2016-06-29 / Front Page

Son Of Sam Denied Parole For 15th Time

By Liz Goff
David Berkowitz liked pretty, young women with long hair. He thought women in Queens were “the prettiest of all” – to kill, that is.l.

The “Son of Sam” killer-turned-prison-preacher is once again lobbying for release from prison. In his 15th bid for freedom, Berkowitz is claiming that his role as a caregiver to fellow inmates and the fact that he is a “model inmate” qualify him for parole/

The “Son of Sam” killer said his acts of kindness and compassion toward fellow inmates should be included in his evaluation. “I’ve done a lot of good things,” Berkowitz said.

The parole board ruled unanimously that Berkowitz would remain behind bars at the maximum security Shawangunk Correctional Facility in Wallkill, New York, where he is serving a life sentence for six brutal murders, seven attempted murders and a host of other charges. Berkowitz was transferred to Shawangunk in April, after serving more than 38-years at the maximum security Sullivan Correctional Facility in Fallsburg.

This August marks the 39th anniversary of Berkowitz’ capture – and the end of a killing spree that rocked the serenity of Queens’ tree-lined neighborhoods.

Berkowitz, 24, was, by appearance, a polite, quiet and even-tempered postal worker when he started killing people in July 1976. But there was a dark side to Berkowitz, who claimed a 5,000-year-old demon named Sam spoke to him through a neighbor’s dog. Sam told him to kill young women, Berkowitz said.

The killing began on a street in the Bronx on July 29, 1976, when Berkowitz shot and killed Donna Lauria, 18, and injured her boyfriend, Jody Valenti, as the couple sat in a car outside Lauria’s home. Police who responded to the scene noted the killer used a .44-caliber bulldog revolver.

Berkowitz struck again four months later, this time in Queens, where he ambushed a couple as they sat in a car on a street in Flushing. Again, the weapon was identified as a .44-caliber bulldog revolver.

Berkowitz continued his reign of terror when, on November 27, 1976, he shot and seriously wounded two women as they sat talking on the porch of a home in Bellerose, Queens. The weapon used in the shootings was a .44-caliber bulldog revolver.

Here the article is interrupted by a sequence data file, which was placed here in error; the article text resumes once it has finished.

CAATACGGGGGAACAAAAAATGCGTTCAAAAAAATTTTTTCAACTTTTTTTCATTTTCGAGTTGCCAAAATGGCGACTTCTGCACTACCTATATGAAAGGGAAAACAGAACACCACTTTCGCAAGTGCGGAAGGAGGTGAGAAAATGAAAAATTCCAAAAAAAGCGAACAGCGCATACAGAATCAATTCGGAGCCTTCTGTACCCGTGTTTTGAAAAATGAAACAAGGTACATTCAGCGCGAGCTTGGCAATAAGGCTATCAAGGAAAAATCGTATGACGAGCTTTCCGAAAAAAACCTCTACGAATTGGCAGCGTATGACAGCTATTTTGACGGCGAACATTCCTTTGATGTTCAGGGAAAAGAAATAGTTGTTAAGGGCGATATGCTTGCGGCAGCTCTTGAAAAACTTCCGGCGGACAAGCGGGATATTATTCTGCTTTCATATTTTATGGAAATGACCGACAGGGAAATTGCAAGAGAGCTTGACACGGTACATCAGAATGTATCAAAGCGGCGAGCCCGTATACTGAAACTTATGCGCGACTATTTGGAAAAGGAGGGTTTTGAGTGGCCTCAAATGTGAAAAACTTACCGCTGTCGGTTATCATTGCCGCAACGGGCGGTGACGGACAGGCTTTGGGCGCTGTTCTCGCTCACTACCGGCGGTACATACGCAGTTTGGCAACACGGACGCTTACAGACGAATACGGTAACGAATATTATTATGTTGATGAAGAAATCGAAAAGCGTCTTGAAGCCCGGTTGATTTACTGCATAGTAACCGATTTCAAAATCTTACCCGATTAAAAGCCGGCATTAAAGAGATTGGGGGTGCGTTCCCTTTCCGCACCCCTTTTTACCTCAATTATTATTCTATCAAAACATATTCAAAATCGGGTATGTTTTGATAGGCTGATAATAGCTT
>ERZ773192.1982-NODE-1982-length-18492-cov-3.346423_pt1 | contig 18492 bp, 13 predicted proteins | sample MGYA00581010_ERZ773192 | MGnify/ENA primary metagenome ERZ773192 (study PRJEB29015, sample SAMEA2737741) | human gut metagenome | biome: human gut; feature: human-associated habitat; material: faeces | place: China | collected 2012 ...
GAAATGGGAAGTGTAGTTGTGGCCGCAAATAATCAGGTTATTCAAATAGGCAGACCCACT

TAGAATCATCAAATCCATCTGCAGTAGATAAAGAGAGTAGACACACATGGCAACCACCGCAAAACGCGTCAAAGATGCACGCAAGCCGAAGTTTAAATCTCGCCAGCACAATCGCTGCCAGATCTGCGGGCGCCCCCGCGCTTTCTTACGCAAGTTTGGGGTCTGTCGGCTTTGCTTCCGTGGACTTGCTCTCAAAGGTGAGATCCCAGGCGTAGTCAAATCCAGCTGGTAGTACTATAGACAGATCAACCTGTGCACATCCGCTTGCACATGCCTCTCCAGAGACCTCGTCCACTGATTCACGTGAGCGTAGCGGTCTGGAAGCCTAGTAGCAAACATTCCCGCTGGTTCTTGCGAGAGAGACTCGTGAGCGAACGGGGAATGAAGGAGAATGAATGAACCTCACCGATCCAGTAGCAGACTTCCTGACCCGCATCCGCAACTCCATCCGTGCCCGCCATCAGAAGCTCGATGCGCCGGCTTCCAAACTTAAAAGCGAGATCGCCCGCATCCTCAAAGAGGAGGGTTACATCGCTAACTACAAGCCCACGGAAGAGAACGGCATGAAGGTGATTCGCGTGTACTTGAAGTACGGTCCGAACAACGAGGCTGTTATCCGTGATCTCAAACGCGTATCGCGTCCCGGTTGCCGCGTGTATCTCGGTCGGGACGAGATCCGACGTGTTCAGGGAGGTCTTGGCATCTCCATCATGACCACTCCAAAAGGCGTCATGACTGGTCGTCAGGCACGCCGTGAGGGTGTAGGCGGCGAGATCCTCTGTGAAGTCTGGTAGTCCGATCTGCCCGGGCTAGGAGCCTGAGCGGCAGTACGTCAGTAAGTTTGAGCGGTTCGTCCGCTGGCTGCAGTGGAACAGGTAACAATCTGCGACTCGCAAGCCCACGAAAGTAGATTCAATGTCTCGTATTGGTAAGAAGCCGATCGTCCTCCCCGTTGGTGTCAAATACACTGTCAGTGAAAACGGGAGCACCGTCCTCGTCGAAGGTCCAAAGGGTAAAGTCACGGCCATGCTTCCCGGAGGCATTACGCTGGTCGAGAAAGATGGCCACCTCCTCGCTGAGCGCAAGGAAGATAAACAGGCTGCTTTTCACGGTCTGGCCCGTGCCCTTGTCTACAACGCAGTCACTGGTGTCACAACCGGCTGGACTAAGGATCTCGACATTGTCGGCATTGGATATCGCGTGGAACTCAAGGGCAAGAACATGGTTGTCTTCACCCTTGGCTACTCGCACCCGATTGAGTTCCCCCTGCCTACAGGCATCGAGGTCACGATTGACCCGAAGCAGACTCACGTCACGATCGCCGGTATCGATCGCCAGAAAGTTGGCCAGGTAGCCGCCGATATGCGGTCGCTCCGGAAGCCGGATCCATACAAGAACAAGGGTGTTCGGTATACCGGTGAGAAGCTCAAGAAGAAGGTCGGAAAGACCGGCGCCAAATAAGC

By now, the media was calling Berkowitz “the .44-Caliber Killer,” in daily accounts of the attacks. Young women in Queens hurried to hair stylists to cut their long locks and couples stopped parking on “lovers lanes,” fearful they would be the killer’s next victims.

Berkowitz was dubbed a serial killer in early 1977 when he shot four women in two separate attacks in Forest Hills. The first, on January 29, 1977, was followed by a second, more violent attack two months later.

The next killing took place in the Bronx, where Berkowitz left a letter in the street next to the crime scene that introduced him as the “Son of Sam.”

Berkowitz addressed the letter to NYPD Det. Joseph Borelli, lead investigator in the killings. The paunchy mailman said he was “deeply hurt” by media references where Borelli called him a “woman hater.”

Berkowitz wrote, “I am not (a woman hater.) I am a monster. I am the “Son of Sam…I am on a different wavelength than everyone else – programmed to kill. To stop me you must kill me.

“Attention all police,” Berkowitz wrote. “Shoot me first – shoot to kill or else keep out of my way or you will die.

“I love to hunt. Prowling the street looking for fair game – tasty meat,” he wrote. “The wemon of Queens are prettyist of all. I must be the water they drink. I live for the hunt – my life. Blood for papa.”

At 2:30 a.m. on July 31, 1977, Stacy Moskowitz and her date, Bobby Violante, were just about to get out of his Buick to walk along Shore Road in Brooklyn when a frightened Stacy turned to Bobby and asked, “What if Son of Sam is hiding there?”

“Are you kidding?” Bobby replied. “This is Brooklyn, not Queens.”

Seconds later, Stacy was dead and Bobby was blinded. Berkowitz was waiting in the darkness, but this time he made a mistake.

A woman walking her dog told police she spotted a man running to a car parked at a nearby fire hydrant – a car that had just been ticketed by police. Detectives traced the car to an address in Yonkers and to its registered owner, David Berkowitz.

Berkowitz said that early on the night of August 10, 1977 the “demons” drove him to place every weapon he owned in his car. He would later tell police the demons did not tell him to kill that night.

On that same night, two officers sent to investigate the parking ticket spotted the car parked outside Berkowitz’ address. The officers spotted a machine gun on the back seat of the car, alerted detectives and then waited.

On August 11, 1977, Det. John Falotico led a team of officers in an early morning stakeout of Berkowitz’ apartment at 15 Pine Street in Yonkers. When Berkowitz finally appeared outside the building, Falotico and a full backup of cops pounced on the serial killer. Two cops pointed guns at Berkowitz’ head as Falotico asked, “Who are you?”

“You know,” Berkowitz replied. “No I don’t,” Falotico said. “Tell me who you are.”

Berkowitz broke out in a broad smile and announced, “I am Son of Sam.”

Berkowitz was convicted of all charges and was sentenced to consecutive terms in prison, totaling 547 years.

Berkowitz, now 63, was since ordained a jailhouse minister, preaching to fellow inmates and to the public on an upstate cable TV talk show. He told members of the Parole Board that he has helped mental health inmates, held bible studies and graduated from Sullivan Community College during his time behind bars.

“I continue to go forward with my life,” Berkowitz told the panel. “I have done a lot of good things.” When members of the panel asked him where the rage behind the killings came from, Berkowitz said, “That’s beyond my comprehension.”

Berkowitz will be eligible again for parole in May 2018.

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